Written by: Admin_SheEvo
I can remember it like it happened yesterday. Akande came running to me with eyes that were both excited and worried. “Mom,” she said with a little shake in her voice, “I think something weird is going on.”
I could feel how scared she was, and it didn’t take me long to figure out what she was talking about. My little girl got older. It was time for her first period, one of the most important events in a young girl’s life.
I took a big breath, smiled, and told her, “Akande, it sounds like you might be getting your period, which is normal and fine.”
She looked at me with wide eyes and a lot of questions in her head. I could see that she needed help and direction during this new and sometimes confusing time.
We sat down on her bed together, and I told her in a gentle way what menstruation was. I used simple words and made sure she got the main points. I told her that it was normal for a girl’s body to do that and that it was a sign that she was becoming a young woman. I told her that every girl goes through it and that there was nothing to be ashamed of or scared of.
Akande paid close attention and took in everything I said. I could see that her worry was getting less and less as she realized that this was a normal part of life. She asked me questions, and I answered them honestly to make sure she felt safe talking about how she felt and any worries she had.
I showed her how to use menstrual pads and told her that they would help her stay clean and relaxed during her period. We went to the store together to buy pads, and we let her pick the ones that made her feel the most at ease. It was a small step toward freedom, and she seemed proud of herself for taking care of her own needs.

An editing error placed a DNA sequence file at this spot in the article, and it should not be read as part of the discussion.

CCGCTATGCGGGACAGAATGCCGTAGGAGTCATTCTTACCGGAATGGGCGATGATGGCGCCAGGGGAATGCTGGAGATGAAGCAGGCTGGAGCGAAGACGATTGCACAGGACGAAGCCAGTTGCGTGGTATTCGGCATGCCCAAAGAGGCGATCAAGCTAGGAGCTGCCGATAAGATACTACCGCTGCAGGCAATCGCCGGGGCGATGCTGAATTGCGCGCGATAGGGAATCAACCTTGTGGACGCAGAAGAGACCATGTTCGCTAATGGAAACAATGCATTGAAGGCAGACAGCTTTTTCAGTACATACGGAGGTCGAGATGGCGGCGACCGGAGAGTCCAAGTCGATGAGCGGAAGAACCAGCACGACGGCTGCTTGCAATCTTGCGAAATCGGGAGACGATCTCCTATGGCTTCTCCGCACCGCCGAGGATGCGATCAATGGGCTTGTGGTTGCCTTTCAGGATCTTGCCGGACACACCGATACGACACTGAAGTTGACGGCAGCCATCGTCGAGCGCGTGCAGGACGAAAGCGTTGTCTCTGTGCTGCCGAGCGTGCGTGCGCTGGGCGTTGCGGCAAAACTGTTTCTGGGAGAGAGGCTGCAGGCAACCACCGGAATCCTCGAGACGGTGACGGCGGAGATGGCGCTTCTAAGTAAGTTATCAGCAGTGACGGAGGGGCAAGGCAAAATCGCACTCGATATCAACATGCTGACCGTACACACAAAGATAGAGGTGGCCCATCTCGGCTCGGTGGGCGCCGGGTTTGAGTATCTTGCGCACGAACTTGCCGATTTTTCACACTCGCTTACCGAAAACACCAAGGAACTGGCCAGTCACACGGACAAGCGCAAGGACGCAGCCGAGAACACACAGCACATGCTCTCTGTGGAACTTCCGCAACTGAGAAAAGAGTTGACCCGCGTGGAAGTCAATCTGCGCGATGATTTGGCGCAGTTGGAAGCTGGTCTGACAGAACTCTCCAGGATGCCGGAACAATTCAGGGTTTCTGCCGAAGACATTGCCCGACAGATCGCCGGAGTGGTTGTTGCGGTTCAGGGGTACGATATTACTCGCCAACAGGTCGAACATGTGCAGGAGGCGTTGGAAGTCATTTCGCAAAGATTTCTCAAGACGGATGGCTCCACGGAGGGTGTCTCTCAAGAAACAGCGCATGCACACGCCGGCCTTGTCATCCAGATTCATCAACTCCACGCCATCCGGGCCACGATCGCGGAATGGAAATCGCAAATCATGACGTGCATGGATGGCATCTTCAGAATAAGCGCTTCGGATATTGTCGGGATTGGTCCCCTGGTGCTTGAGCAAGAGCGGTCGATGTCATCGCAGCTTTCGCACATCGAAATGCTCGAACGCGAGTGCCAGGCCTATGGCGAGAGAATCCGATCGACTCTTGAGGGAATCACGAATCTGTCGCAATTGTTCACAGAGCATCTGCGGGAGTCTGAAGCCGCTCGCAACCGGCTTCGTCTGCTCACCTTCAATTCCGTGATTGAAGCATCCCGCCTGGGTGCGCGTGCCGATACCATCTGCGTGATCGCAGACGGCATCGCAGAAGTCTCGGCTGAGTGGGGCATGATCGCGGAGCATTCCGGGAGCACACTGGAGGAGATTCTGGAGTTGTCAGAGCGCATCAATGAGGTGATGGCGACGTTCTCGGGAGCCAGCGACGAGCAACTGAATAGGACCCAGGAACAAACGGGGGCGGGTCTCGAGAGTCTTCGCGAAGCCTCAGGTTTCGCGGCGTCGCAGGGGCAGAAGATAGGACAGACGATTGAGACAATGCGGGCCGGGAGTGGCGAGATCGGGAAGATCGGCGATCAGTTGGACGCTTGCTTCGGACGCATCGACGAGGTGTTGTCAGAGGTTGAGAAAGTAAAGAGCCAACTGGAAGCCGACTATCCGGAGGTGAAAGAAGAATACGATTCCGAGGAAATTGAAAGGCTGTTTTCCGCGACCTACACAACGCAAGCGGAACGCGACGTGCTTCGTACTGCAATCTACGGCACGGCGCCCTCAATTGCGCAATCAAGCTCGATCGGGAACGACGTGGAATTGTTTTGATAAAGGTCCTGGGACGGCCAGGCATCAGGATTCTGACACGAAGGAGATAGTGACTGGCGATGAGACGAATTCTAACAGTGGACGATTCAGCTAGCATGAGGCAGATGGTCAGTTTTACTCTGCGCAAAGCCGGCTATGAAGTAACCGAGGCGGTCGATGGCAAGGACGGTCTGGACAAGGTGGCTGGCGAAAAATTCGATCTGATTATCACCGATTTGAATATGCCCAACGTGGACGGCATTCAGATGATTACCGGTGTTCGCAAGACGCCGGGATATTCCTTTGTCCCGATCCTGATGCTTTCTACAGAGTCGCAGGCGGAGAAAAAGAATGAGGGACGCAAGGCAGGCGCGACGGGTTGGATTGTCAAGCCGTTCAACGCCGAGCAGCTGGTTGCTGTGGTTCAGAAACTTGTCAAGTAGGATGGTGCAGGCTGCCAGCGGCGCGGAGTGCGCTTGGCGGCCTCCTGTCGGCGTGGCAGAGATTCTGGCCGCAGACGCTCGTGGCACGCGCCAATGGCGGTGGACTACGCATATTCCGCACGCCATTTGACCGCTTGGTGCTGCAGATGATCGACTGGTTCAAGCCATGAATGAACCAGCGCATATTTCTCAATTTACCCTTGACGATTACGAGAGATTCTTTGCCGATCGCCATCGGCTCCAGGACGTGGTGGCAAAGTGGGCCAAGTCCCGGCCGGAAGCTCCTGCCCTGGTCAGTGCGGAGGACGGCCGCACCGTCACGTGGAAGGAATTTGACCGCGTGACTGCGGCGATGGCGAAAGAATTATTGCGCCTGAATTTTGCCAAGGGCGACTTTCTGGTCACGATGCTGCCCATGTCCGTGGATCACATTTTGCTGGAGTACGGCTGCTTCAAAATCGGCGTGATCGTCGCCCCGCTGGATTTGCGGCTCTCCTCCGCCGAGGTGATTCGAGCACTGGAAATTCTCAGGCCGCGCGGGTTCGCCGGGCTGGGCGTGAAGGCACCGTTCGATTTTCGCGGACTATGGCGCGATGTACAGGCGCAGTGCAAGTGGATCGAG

Akande got used to her new schedule as the days went by. We talked about how important it is to keep clean and how she should take care of herself when she had her period. I told her that she could always come to me with any questions or worries she had, and I would be there to help her.
When I look back, I can see that this experience was about more than just Akande’s physical growth. It was also about our relationship as mother and daughter. Those talks brought us closer together because we shared private times of understanding and support.
As time went on, Akande got better at taking care of her period. What had once seemed overwhelming had become a normal part of her life. I was proud of how she was growing up to be a wonderful young woman.
The first time my daughter got her period was a big deal for both of us. It taught me how important it is to talk to her, be patient, and give her a safe place to ask questions and talk about her worries. Together, we helped her through this new part of her life, which made our relationship stronger.